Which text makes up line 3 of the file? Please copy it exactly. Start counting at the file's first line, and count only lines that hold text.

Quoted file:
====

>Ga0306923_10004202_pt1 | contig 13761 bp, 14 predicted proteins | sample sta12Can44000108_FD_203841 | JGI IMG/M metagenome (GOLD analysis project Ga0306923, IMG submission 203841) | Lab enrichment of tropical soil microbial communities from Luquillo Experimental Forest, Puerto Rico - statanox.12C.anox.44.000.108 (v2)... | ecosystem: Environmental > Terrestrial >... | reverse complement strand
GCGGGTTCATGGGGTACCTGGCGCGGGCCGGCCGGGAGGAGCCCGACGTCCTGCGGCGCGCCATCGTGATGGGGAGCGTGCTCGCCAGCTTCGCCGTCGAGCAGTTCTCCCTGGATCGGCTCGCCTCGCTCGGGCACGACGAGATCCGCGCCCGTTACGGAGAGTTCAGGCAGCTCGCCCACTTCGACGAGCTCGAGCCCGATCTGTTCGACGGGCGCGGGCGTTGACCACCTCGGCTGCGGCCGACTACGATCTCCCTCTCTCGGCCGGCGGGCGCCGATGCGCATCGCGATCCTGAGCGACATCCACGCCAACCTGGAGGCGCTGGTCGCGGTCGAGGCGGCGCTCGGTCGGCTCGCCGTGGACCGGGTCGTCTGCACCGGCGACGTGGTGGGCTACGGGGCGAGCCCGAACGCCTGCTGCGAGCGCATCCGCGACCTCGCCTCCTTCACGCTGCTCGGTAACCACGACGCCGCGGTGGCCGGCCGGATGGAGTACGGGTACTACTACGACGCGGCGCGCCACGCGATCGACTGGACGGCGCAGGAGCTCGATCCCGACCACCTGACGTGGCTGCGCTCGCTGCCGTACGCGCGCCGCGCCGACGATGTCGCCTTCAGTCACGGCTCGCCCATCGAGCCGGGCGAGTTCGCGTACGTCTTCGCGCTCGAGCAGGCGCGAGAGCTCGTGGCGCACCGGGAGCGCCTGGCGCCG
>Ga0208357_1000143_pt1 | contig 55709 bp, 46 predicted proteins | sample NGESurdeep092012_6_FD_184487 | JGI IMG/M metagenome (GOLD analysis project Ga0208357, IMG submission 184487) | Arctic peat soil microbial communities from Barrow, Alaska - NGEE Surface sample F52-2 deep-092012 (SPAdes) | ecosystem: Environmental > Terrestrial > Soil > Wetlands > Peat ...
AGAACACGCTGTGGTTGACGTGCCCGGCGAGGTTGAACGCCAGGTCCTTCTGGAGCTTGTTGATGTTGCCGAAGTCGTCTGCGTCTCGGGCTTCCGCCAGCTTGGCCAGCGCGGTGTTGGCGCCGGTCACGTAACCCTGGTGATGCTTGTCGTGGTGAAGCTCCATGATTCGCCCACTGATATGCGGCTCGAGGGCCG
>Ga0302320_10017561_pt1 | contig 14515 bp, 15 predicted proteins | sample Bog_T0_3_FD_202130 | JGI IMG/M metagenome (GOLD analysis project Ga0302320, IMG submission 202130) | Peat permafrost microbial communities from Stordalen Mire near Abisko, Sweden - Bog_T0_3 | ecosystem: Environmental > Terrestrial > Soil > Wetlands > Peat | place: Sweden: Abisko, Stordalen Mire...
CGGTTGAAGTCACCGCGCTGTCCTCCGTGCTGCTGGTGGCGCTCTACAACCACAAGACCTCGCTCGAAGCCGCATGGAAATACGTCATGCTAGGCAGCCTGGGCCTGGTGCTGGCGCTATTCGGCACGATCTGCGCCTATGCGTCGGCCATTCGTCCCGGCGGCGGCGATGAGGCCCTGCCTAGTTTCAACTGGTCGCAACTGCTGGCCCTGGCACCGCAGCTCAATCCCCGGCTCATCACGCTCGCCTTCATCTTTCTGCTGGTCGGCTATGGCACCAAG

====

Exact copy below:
>Ga0208357_1000143_pt1 | contig 55709 bp, 46 predicted proteins | sample NGESurdeep092012_6_FD_184487 | JGI IMG/M metagenome (GOLD analysis project Ga0208357, IMG submission 184487) | Arctic peat soil microbial communities from Barrow, Alaska - NGEE Surface sample F52-2 deep-092012 (SPAdes) | ecosystem: Environmental > Terrestrial > Soil > Wetlands > Peat ...